All previous contemplations were based on the idea that customers would be served in exactly the order in which they arrived. But is that an optimal procedure? The idea behind sequencing (which is also called triaging or prioritizing) is to determine, who should be served first, which is not always the customer who came in first (e.g. emergencies in a hospital). There are four basic models:
(1) First come-first-serve
This quite self-explanatory model (which is also known as FIFO = first in – first out) is easy to implement, seems fair and has the lowest variance of waiting time.
(2) Sequencing based on customer importance
Examples for this model are the prioritized treatment of emergency cases in hospitals as well as serving long-time or more profitable customers first.
(3) Shortest processing time rule
This model minimizes the average waiting time by putting the shortest job first and the longest job last. This does not impact the total working time but ensures, that those customers with the shortest working times get served more quickly. The problem with this model is, that it gives customers an incentive to claim false processing times (“I need only five minutes.”) in order to get served fist. For this reason, this rule is usually only used in manufacturing or in digital processing, where processing times can be accurately predicted (and no human customers are directly involved).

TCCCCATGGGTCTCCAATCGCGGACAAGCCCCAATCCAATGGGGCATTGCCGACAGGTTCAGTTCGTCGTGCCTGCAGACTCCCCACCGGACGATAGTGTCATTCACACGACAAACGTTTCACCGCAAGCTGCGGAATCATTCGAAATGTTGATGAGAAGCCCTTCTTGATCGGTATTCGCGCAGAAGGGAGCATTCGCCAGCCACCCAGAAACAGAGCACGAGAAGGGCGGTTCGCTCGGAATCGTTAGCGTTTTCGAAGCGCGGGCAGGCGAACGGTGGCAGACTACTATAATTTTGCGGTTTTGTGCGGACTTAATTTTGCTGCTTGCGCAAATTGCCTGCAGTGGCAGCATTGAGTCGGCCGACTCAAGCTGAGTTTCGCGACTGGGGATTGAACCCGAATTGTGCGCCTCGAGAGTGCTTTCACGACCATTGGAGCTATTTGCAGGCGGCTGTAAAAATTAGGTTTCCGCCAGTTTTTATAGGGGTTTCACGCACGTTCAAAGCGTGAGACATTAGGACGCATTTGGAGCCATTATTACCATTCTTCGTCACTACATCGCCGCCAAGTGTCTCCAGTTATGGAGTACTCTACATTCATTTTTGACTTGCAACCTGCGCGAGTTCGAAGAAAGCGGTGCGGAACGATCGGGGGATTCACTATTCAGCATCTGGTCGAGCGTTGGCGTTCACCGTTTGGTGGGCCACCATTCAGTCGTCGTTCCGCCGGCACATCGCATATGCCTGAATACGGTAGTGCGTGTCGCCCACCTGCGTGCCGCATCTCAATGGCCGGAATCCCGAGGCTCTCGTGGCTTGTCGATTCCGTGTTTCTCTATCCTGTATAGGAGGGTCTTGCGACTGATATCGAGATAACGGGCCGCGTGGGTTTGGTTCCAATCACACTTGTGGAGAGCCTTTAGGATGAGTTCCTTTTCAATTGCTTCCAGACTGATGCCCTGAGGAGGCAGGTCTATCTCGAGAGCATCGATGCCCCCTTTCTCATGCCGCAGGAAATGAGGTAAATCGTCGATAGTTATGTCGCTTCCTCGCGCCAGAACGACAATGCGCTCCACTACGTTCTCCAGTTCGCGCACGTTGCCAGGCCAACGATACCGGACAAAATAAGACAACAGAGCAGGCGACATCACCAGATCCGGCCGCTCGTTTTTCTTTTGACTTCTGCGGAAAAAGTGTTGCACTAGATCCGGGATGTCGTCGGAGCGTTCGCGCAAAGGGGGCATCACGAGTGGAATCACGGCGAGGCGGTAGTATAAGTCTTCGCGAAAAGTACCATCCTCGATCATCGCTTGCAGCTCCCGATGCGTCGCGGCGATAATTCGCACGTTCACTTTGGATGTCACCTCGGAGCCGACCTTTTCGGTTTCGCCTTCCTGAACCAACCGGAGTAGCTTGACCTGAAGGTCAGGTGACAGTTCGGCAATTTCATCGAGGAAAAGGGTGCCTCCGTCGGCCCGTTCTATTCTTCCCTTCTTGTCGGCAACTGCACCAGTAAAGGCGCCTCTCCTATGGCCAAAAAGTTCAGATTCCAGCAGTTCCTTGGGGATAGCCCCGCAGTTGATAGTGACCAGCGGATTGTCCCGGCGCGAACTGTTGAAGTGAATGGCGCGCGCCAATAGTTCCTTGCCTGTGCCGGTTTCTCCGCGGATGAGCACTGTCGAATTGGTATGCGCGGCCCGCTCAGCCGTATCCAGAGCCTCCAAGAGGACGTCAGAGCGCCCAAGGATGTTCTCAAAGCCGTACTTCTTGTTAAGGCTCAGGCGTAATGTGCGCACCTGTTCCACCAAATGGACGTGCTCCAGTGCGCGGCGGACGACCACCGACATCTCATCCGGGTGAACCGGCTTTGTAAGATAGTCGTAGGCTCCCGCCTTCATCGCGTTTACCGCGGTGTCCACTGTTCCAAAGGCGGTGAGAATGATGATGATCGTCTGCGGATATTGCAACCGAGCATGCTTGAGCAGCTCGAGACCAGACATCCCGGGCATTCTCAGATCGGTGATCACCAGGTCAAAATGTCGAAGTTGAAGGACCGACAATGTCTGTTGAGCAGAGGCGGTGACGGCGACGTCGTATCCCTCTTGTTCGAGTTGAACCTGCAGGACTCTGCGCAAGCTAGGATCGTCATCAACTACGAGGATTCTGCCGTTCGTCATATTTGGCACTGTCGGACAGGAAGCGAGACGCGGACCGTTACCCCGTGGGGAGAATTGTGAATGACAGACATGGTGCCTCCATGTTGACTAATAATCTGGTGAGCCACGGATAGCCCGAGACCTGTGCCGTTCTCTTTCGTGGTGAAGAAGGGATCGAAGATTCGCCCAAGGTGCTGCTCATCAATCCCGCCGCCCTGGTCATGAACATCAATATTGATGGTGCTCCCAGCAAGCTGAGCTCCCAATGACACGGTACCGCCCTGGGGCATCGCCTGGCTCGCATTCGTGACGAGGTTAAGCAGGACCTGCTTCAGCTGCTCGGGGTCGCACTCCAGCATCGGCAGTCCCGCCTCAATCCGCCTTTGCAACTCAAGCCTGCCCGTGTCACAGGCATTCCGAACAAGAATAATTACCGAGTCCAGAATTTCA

(4) Appointment rules
Some business are trying to solve the problem of customers not showing up in regular intervals by forcing them to show up in regular intervals through appointments. However, this model is quite impractical for many business (think about fast food restaurants or supermarkets) and downright impossible for others (think about emergency room treatment where individual demand is nearly impossible to predict).
These lecture notes were taken during 2013 installment of the MOOC “An Introduction to Operations Management” taught by Prof. Dr. Christian Terwiesch of the Wharton Business School of the University of Pennsylvania at Coursera.org.